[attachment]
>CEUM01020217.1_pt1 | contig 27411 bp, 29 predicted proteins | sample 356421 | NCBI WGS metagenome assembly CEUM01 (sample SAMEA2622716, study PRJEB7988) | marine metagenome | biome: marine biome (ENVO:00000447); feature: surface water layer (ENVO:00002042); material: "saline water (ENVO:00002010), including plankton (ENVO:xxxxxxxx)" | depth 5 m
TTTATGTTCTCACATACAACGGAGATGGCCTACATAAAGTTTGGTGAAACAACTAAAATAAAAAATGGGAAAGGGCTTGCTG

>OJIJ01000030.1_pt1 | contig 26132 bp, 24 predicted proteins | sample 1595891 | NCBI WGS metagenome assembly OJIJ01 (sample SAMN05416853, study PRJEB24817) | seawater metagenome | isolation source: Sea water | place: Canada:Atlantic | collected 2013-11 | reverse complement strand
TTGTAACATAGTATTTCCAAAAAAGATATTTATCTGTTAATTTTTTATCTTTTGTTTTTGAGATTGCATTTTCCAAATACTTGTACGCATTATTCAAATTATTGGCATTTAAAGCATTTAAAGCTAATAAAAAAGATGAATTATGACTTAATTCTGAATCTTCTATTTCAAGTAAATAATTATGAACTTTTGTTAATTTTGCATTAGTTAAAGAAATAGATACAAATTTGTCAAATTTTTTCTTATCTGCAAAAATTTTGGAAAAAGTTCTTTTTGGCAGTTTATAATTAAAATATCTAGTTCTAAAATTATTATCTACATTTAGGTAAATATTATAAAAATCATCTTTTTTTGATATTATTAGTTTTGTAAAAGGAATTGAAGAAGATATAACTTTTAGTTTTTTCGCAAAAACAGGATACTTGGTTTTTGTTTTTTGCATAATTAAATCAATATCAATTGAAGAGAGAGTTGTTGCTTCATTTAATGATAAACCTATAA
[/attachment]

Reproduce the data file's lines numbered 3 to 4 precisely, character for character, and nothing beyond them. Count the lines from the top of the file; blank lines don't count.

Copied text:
>OJIJ01000030.1_pt1 | contig 26132 bp, 24 predicted proteins | sample 1595891 | NCBI WGS metagenome assembly OJIJ01 (sample SAMN05416853, study PRJEB24817) | seawater metagenome | isolation source: Sea water | place: Canada:Atlantic | collected 2013-11 | reverse complement strand
TTGTAACATAGTATTTCCAAAAAAGATATTTATCTGTTAATTTTTTATCTTTTGTTTTTGAGATTGCATTTTCCAAATACTTGTACGCATTATTCAAATTATTGGCATTTAAAGCATTTAAAGCTAATAAAAAAGATGAATTATGACTTAATTCTGAATCTTCTATTTCAAGTAAATAATTATGAACTTTTGTTAATTTTGCATTAGTTAAAGAAATAGATACAAATTTGTCAAATTTTTTCTTATCTGCAAAAATTTTGGAAAAAGTTCTTTTTGGCAGTTTATAATTAAAATATCTAGTTCTAAAATTATTATCTACATTTAGGTAAATATTATAAAAATCATCTTTTTTTGATATTATTAGTTTTGTAAAAGGAATTGAAGAAGATATAACTTTTAGTTTTTTCGCAAAAACAGGATACTTGGTTTTTGTTTTTTGCATAATTAAATCAATATCAATTGAAGAGAGAGTTGTTGCTTCATTTAATGATAAACCTATAA